Your 8 essential true crime podcasts for summer 2022
Your 8 essential true crime podcasts for summer 2022

Helen O'Brien

This charming three-bedroom cottage in Donegal is on the market for €300,000
This charming three-bedroom cottage in Donegal is on the market for €300,000

Lauren Heskin

Self-build Ireland: ‘It’s a bit like eating a whale… one bite at a time’
Self-build Ireland: ‘It’s a bit like eating a whale… one bite at a time’

Sarah Finnan

This surprising newbuild family home in Tipperary is on the market for €299,500
This surprising newbuild family home in Tipperary is on the market for €299,500

Lauren Heskin

Summer shopping: 30 things in Team IMAGE’s basket this week
Summer shopping: 30 things in Team IMAGE’s basket this week

Sarah Finnan

Marianne Smyth, aka @smythsisters, on her throw-on summer staples
Marianne Smyth, aka @smythsisters, on her throw-on summer staples

Marianne Smyth

Joe Alwyn’s voice in ‘Conversations with Friends’ is the new Connell’s chain
Joe Alwyn’s voice in ‘Conversations with Friends’ is the new Connell’s chain

Lauren Heskin

Stretch the legs: 10 scenic walks to enjoy around Ireland
Stretch the legs: 10 scenic walks to enjoy around Ireland

Grace McGettigan

This Edwardian Donnybrook home is on the market for €1.895 million
This Edwardian Donnybrook home is on the market for €1.895 million

Megan Burns

The psychology of the fast-fashion high
The psychology of the fast-fashion high

Sarah Finnan

Image / Living / Travel

Couch Traveller: 5 Art Deco cities to fall in love with


By Lucy White
18th Sep 2020
Couch Traveller: 5 Art Deco cities to fall in love with

It’ll be a long while before international travel becomes safe and sanitary. But we can but dream about elegant cities, right?


Paris

Think Art Deco, think Manhattan, but the design movement originated in Paris. In 1925, the City of Light hosted the Exposition Internationale des Arts Décoratifs et Industriels Modernes – an exhibition showing the world that the country was back open for business after the ravages of the First World War. This new “style moderne” encompassed all the decorative arts, from architecture to fashion, with motifs including clean, geometric lines, steel and concrete, sunburst ornamentation and exquisite craftsmanship. This blueprint, though, was heralded more than a decade earlier, by Auguste Perret’s Théatre des Champs-Elysées, whose harmony of functionality and ornamentation set the standard for Art Deco design everywhere. See also the facade of the cabaret theatre Folies-Bergère, which made a star of the Jazz Age idol Josephine Baker.

Théatre des Champs-Elysées, Paris

 

London

Paris’ “style moderne” spread like wildfire and it wasn’t long before British cities started tapping into the global trend for understated luxury. Claridge’s hotel, in its present guise, dates back to 1856, but it wasn’t until the 1920s that it secured its status as an Art Deco megastar, enlisting designers Oswald Milne, Basil Ionides and René Lalique for its public spaces and suites. But it wasn’t just a trend for high society. Battersea Power Station (now Tate Modern), Carreras Cigarette Factory (now offices) and The Hoover Building (one part Tesco, one part new-to-the-market luxury apartments) are all elegantly utilitarian.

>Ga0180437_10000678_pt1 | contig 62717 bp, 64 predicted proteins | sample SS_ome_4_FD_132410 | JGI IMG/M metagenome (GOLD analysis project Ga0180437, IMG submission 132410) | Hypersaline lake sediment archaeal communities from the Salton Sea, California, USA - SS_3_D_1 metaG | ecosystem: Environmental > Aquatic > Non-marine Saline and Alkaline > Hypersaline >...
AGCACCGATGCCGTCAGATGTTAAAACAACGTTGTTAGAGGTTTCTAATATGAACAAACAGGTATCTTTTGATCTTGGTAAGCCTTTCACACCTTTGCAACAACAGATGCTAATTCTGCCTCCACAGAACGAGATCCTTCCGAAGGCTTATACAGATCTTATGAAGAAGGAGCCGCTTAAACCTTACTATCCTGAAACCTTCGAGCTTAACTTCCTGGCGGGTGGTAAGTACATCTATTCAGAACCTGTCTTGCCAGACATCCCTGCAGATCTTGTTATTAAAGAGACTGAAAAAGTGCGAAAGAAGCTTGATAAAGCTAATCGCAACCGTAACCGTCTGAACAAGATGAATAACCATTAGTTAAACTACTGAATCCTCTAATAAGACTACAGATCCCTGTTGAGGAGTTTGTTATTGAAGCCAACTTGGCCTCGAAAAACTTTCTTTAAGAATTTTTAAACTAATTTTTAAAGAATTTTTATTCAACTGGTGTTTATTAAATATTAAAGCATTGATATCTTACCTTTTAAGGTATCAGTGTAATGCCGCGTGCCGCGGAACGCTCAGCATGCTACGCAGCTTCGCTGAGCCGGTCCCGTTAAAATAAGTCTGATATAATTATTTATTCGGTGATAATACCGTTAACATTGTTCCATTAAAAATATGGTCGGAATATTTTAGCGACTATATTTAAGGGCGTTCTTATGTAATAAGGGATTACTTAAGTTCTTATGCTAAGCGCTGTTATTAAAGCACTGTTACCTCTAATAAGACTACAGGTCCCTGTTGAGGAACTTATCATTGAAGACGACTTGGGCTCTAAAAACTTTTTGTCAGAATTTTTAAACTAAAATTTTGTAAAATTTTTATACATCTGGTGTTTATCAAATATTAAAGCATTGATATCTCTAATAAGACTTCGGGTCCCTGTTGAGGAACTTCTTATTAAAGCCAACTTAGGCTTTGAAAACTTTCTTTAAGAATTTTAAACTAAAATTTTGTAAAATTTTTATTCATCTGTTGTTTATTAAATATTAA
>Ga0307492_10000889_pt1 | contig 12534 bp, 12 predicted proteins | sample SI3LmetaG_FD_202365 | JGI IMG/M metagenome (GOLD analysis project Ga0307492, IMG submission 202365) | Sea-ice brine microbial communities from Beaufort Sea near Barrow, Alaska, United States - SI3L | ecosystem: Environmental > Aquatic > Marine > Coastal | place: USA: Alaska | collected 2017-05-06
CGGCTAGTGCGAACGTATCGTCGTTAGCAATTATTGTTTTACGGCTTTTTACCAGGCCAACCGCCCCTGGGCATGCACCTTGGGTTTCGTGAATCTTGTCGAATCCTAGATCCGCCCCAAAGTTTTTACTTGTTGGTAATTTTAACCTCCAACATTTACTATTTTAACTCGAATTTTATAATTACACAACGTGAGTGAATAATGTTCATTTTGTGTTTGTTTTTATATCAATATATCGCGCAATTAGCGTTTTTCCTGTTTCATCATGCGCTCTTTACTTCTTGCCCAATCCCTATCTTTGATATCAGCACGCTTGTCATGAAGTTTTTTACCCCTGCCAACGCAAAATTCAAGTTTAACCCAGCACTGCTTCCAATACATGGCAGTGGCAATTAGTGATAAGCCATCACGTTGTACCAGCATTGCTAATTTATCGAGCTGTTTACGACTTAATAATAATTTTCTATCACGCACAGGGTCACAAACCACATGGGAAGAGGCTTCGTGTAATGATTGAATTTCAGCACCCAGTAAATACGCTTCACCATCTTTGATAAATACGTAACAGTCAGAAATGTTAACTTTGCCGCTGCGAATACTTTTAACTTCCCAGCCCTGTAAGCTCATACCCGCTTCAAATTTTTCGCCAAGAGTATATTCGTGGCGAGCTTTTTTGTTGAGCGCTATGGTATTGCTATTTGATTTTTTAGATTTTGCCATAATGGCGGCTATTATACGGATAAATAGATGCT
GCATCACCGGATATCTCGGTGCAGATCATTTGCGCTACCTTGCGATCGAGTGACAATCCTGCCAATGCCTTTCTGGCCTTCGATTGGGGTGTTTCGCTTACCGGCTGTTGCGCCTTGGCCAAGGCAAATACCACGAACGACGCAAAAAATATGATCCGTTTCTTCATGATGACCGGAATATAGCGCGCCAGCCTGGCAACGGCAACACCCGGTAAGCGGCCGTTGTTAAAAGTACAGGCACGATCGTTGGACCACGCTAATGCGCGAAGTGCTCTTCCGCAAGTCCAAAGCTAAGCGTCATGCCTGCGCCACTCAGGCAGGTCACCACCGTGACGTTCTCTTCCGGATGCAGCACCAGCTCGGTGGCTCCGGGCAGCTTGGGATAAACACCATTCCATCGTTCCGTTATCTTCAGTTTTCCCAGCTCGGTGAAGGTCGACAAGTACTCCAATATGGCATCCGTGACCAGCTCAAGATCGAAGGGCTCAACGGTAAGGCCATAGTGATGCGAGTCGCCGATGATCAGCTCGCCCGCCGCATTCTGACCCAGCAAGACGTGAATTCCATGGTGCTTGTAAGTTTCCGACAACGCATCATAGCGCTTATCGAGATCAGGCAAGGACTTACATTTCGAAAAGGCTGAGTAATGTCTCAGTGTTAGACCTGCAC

Claridge’s hotel, London

 

Chicago

Most offices aren’t as grand as the Carbide and Carbon Building or Chicago Board of Trade, but then the Roaring Twenties were an interwar bubble celebrating ambition and prosperity. Such excess could never last – see F Scott Fitzgerald’s portentous The Great Gatsby, and then the Great Depression – but its legacy is visible on many a Chicago street corner.
The Chicago Architecture Foundation runs several guided walking tours, one of which explores Art Deco in Downtown. The organisation is also the brains behind Open House Chicago, which invites interiors nosey parkers into mansions, theatres, private clubs and secret spaces every October (even during covid) and without charging a dime.

 

Carbide and Carbon Building, Chicago

Miami

Pastel hues, curvilinear shapes, neon signs. South Beach is so synonymous with Art Deco that it’s hard to imagine what it might look like now, had politicians and property developers replaced them with “modern” condos and high-rises in the 1970s. These historic beauties had fallen into disrepair – until Barbara Baer Capitman came to the rescue in 1977 by forming the Miami Design Preservation League. Within two years, she and her supporters had a square-mile Art Deco district listed on the National Register of Historic Places on which it remains. The MDPL continues to thrive, organising walking tours and Art Deco Weekends every January, offering live music, tours, a classic car show, lectures, screenings and children’s activities.

Photo credit: Al Higgins, Miami

 

New York

Last, but by no means least, New York City boasts some of the world’s best, pioneering examples of Art Deco design. During the Jazz Age, architects and engineers literally reached for the stars, creating surging skyscrapers that became instant icons, many of which were unveiled right after the Wall Street Crash of 1929, among them the Chrysler Building, the Empire State, Radio City Music Hall and Rockefeller Center. There’s a wealth of info on the Art Deco Society of New York’s website for “Deco on Demand” tours if you’re not actually in the Big Apple right now.

Photo credit: freetoursbyfoot.com, Crown of Chrysler Building, NYC


 

Read more: The #BlackApparelArts challenge invites artists to reimagine fashion iconography

Read more: A look inside Coco Chanel’s private apartment on Rue Cambon

Read more: Vintage Art Deco engagement rings that you’ll definitely say yes to